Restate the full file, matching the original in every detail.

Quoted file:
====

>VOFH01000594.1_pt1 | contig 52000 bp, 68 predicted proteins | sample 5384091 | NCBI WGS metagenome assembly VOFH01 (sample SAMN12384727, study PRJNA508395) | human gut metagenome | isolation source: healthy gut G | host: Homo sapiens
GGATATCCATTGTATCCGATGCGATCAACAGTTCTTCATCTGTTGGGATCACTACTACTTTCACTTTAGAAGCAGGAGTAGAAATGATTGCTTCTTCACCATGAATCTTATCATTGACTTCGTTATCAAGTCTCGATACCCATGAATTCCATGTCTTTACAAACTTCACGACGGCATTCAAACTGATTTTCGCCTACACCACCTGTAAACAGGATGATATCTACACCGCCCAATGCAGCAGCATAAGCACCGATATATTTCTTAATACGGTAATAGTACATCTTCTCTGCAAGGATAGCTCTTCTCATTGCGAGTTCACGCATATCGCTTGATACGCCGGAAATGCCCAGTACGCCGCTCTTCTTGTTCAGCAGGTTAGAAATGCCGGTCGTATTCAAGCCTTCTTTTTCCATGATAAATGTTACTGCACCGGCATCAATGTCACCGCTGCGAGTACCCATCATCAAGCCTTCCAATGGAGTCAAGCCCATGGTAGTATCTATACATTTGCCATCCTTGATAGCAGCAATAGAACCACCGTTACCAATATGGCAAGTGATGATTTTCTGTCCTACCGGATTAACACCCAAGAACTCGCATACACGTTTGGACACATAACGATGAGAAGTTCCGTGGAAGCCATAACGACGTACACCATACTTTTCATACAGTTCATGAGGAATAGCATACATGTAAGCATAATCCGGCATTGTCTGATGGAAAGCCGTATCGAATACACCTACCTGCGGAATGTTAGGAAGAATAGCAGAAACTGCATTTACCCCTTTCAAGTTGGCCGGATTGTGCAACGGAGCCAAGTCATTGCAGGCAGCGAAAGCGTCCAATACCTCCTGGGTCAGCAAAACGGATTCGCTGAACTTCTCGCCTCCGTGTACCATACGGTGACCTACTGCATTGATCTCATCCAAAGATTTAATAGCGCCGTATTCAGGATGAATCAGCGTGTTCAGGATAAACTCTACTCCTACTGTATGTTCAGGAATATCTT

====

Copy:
>VOFH01000594.1_pt1 | contig 52000 bp, 68 predicted proteins | sample 5384091 | NCBI WGS metagenome assembly VOFH01 (sample SAMN12384727, study PRJNA508395) | human gut metagenome | isolation source: healthy gut G | host: Homo sapiens
GGATATCCATTGTATCCGATGCGATCAACAGTTCTTCATCTGTTGGGATCACTACTACTTTCACTTTAGAAGCAGGAGTAGAAATGATTGCTTCTTCACCATGAATCTTATCATTGACTTCGTTATCAAGTCTCGATACCCATGAATTCCATGTCTTTACAAACTTCACGACGGCATTCAAACTGATTTTCGCCTACACCACCTGTAAACAGGATGATATCTACACCGCCCAATGCAGCAGCATAAGCACCGATATATTTCTTAATACGGTAATAGTACATCTTCTCTGCAAGGATAGCTCTTCTCATTGCGAGTTCACGCATATCGCTTGATACGCCGGAAATGCCCAGTACGCCGCTCTTCTTGTTCAGCAGGTTAGAAATGCCGGTCGTATTCAAGCCTTCTTTTTCCATGATAAATGTTACTGCACCGGCATCAATGTCACCGCTGCGAGTACCCATCATCAAGCCTTCCAATGGAGTCAAGCCCATGGTAGTATCTATACATTTGCCATCCTTGATAGCAGCAATAGAACCACCGTTACCAATATGGCAAGTGATGATTTTCTGTCCTACCGGATTAACACCCAAGAACTCGCATACACGTTTGGACACATAACGATGAGAAGTTCCGTGGAAGCCATAACGACGTACACCATACTTTTCATACAGTTCATGAGGAATAGCATACATGTAAGCATAATCCGGCATTGTCTGATGGAAAGCCGTATCGAATACACCTACCTGCGGAATGTTAGGAAGAATAGCAGAAACTGCATTTACCCCTTTCAAGTTGGCCGGATTGTGCAACGGAGCCAAGTCATTGCAGGCAGCGAAAGCGTCCAATACCTCCTGGGTCAGCAAAACGGATTCGCTGAACTTCTCGCCTCCGTGTACCATACGGTGACCTACTGCATTGATCTCATCCAAAGATTTAATAGCGCCGTATTCAGGATGAATCAGCGTGTTCAGGATAAACTCTACTCCTACTGTATGTTCAGGAATATCTT